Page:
While “small numbers of prototype and demonstration units have been tested” ocean current technology is still in the early stages of development (Report to Congress 2009). Florida is a likely candidate for this technology because it is “estimated that taking just 1/1000th the available energy from the Gulf Stream would supply Florida with 35% of its electrical needs” (Sniderman 2012). Engineers studying currents in Florida have also been able to develop a method to easily identify locations for turbines that will lead to the greatest economic gains.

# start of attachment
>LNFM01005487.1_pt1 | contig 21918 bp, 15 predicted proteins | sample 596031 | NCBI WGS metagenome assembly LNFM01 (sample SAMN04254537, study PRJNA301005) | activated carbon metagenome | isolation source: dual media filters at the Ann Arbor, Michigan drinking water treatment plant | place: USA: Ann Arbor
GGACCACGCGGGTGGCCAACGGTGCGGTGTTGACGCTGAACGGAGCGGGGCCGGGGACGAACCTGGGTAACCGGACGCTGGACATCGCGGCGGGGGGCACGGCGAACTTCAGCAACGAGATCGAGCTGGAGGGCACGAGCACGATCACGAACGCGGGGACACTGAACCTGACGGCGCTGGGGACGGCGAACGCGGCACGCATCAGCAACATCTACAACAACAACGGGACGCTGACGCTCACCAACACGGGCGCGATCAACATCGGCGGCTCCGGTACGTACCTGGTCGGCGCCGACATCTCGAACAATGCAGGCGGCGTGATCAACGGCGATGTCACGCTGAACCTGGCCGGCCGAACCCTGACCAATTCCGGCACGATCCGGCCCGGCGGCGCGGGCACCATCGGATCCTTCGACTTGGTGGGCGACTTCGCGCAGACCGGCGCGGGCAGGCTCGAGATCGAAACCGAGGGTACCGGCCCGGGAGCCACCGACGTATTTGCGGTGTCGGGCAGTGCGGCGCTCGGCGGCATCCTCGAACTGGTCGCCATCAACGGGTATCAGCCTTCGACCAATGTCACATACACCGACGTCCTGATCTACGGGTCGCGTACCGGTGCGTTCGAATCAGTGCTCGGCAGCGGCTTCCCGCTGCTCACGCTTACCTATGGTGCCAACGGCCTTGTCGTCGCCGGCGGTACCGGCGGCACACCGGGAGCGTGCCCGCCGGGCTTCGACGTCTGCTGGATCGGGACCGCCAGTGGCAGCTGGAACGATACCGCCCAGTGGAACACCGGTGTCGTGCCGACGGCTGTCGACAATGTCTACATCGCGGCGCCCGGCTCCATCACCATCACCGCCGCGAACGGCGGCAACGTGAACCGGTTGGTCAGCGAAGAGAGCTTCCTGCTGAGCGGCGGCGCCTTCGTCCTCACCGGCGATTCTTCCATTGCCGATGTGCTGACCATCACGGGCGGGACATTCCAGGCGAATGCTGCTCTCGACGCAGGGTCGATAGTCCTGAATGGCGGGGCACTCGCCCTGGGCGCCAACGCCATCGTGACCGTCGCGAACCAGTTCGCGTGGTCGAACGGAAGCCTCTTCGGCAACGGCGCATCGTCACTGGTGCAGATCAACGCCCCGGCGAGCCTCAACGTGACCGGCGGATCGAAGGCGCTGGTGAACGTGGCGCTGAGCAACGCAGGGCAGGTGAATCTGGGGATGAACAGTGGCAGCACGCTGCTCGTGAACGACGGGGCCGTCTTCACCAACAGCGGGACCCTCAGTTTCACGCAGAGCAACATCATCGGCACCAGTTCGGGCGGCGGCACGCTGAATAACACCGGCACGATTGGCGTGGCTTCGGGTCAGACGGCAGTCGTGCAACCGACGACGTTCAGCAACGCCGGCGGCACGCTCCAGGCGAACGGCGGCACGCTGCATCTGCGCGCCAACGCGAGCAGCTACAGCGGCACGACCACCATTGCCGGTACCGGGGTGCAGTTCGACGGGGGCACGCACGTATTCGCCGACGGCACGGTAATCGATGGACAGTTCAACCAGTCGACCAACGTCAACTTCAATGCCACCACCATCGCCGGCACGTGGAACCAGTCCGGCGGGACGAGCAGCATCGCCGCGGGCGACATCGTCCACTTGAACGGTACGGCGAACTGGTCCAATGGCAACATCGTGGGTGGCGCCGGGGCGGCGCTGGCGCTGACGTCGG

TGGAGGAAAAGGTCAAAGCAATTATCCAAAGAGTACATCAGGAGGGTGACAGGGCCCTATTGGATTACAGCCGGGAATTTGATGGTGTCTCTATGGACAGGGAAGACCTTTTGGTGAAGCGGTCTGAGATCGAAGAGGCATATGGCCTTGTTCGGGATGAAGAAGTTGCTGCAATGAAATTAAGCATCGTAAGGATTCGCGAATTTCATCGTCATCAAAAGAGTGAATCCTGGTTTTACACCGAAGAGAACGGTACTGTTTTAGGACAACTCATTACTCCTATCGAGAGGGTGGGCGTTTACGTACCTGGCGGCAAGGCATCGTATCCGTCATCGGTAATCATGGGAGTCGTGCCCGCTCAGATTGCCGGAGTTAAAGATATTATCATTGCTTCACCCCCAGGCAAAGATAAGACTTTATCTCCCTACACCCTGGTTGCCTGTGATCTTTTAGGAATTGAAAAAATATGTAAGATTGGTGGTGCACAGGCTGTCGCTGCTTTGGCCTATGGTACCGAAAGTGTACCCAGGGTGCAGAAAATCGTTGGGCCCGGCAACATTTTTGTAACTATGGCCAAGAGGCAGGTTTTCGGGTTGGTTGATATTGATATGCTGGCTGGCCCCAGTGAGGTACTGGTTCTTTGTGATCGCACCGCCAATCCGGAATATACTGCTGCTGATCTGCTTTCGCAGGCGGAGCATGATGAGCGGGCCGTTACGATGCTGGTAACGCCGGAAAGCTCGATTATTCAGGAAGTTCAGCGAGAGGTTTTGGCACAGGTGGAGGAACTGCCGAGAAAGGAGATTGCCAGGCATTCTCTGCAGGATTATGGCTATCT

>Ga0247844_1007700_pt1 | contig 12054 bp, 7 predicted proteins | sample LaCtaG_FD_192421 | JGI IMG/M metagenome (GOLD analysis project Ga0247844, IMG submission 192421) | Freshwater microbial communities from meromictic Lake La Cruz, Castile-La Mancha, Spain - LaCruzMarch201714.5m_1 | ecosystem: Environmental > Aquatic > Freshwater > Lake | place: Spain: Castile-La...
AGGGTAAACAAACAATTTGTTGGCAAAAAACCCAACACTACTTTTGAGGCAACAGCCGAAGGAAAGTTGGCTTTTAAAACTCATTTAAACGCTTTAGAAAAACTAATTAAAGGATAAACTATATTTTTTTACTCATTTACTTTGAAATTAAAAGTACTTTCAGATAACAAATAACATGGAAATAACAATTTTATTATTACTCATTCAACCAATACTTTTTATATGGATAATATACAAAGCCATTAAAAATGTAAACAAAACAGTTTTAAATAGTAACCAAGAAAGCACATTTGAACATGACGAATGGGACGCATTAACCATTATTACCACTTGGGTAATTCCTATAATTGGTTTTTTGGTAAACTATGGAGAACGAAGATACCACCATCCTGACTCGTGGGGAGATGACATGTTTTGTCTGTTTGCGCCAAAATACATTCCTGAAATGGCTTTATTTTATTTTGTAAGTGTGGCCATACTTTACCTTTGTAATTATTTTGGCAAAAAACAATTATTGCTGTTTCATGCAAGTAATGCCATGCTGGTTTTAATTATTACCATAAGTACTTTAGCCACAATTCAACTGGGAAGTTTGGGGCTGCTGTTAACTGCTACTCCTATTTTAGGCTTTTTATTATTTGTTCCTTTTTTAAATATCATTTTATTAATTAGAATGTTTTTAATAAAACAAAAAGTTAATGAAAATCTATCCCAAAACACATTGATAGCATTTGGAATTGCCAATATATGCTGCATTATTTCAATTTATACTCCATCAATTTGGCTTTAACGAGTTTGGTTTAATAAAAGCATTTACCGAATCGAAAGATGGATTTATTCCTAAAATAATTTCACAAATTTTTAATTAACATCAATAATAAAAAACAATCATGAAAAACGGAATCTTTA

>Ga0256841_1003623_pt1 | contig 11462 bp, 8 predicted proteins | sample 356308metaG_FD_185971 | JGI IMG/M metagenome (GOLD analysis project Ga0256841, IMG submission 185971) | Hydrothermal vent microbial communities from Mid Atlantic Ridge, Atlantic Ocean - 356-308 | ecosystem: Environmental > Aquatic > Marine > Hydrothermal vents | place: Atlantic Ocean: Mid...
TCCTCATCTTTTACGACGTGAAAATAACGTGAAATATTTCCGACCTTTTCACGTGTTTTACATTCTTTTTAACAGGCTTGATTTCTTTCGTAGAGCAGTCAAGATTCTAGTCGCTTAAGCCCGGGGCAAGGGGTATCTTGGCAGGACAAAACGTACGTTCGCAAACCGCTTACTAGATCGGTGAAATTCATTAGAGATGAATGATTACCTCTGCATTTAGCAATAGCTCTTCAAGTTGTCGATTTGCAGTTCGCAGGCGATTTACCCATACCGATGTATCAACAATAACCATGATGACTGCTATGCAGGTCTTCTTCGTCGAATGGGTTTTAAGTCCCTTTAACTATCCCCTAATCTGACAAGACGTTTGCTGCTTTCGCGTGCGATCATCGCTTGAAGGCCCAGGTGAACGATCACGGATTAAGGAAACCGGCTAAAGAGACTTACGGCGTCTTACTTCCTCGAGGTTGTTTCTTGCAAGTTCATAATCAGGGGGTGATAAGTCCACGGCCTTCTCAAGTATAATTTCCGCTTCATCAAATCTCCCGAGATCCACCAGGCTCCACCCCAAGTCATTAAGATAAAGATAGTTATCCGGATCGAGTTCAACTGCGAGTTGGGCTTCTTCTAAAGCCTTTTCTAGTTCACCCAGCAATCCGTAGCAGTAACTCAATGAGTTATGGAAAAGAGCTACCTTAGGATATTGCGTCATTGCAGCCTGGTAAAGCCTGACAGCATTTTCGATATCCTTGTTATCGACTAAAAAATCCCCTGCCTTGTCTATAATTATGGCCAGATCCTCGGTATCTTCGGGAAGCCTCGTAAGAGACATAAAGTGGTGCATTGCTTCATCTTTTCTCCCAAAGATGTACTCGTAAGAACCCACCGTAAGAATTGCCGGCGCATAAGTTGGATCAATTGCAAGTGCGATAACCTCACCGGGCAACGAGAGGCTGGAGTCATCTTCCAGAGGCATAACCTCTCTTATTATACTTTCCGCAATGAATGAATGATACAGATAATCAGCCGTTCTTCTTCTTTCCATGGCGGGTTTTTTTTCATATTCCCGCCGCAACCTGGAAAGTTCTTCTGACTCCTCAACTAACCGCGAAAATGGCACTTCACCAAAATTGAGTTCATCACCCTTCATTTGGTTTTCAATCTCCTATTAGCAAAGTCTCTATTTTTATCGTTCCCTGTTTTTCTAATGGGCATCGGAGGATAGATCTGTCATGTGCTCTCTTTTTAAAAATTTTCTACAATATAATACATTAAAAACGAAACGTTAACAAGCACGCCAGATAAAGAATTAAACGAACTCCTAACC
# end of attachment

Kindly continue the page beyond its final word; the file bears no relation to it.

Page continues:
As good as it sounds; this technology will take time to develop due to multiple obstacles in its way. Mainly, a lot of time and funding for research and development will be required and spending this money elsewhere might be more beneficial to society, such as using nuclear power. Developing nuclear power may be more effective because the technology is already well understood, and we may be able to rapidly evolve its safety measures with proper funding. Ocean current technology could also be wrapped up in politics for years as it goes through the rigors of being analyzed by environmental impact assessment reports. Even after overcoming these obstacles, ocean current technology will need to become capable of being reliable and easily maintained before it becomes a cost effective option for producers and consumers.